Upper Intermediate Level >> Grammar Worksheets >> Students look at sentences that use modal verbs and think about the changes in meaning brought about by the different modal verbs.

Modal Verbs: Changes in Meaning

Upper Intermediate

Are none, one or both of these modal verbs possible for each sentence. How is the sentence's meaning altered if both are possible?

1. I really must/have to leave now, it's getting very late. (both possible, "must" can be a more internal reason (tiredness) whereas "have to" may be external (have an appointment).)

2. We had to search for an hour before we found our hotel. ("had to" for past.)

3. If your boyfriend is treating you so bad, Ellie, you should leave him! ("needn't" means "don't have to", opposite of intended message.)

4. We have already seen this episode, Ken. You shouldn't record it. ("shouldn't" for advice not to do something.)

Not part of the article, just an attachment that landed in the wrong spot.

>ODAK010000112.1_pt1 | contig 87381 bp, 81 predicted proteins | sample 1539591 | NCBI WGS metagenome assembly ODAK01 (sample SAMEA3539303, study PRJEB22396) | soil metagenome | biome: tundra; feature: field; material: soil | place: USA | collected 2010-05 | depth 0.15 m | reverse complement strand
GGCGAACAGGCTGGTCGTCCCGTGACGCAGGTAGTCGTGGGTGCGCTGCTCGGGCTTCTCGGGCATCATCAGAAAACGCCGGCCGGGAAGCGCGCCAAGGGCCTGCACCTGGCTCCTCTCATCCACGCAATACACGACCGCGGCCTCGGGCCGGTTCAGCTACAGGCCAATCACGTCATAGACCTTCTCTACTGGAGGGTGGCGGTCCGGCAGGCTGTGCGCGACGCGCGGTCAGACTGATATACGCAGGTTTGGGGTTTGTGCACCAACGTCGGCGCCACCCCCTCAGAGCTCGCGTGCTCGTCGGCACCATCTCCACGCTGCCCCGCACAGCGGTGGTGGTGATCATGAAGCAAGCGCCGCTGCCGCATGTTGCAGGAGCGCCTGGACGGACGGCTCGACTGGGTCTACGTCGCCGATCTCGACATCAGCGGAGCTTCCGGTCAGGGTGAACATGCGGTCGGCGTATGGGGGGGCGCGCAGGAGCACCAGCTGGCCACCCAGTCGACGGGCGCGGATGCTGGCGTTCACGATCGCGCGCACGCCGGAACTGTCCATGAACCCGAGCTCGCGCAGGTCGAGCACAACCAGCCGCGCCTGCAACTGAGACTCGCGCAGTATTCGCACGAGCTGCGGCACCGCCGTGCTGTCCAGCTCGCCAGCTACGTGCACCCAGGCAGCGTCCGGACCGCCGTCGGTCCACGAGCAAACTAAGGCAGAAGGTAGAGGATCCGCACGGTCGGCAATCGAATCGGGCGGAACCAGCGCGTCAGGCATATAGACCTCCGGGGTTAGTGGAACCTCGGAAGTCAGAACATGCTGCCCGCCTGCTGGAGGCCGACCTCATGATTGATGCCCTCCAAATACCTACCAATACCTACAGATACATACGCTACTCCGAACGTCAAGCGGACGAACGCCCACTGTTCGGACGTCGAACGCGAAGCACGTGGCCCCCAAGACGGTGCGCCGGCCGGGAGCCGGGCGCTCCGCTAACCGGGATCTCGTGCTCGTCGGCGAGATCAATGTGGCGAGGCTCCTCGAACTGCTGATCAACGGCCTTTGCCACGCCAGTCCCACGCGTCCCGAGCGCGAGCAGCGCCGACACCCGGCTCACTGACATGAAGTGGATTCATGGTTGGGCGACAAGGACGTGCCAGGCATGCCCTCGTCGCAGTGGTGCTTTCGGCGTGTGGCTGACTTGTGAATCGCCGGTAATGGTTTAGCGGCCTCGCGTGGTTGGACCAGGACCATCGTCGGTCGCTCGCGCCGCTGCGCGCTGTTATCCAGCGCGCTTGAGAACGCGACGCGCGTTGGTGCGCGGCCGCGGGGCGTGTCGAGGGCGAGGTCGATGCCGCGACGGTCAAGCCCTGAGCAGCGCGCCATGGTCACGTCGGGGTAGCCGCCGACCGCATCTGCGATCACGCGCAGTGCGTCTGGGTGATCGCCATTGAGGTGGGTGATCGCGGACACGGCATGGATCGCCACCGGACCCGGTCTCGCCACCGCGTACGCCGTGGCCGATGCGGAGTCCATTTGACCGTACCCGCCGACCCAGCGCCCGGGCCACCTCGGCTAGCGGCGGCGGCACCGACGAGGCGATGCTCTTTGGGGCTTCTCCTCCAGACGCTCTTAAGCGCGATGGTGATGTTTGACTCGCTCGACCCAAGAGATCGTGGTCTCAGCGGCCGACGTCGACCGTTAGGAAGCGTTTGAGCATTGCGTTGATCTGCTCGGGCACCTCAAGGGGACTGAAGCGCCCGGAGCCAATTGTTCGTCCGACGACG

5. If you want to be good at conversation, you have/need to know how to listen! (basically identical in meaning.)

6. "Should/Must we invite Alice and her boyfriend to dinner tomorrow evening?" (both possible: one asking for guidance/advice, second making it clear the speaker does NOT want Alice to come.)

7. We were able to find a parking space, but it wasn't very near the shopping mall. (cannot use "could" for an affirmative sentence talking about one specific event in the past, only for general ability ("I could swim when I was four.).)

8. "I can't see you tonight," he said to Leanne, "I think we should break up!" (inability/refusal)

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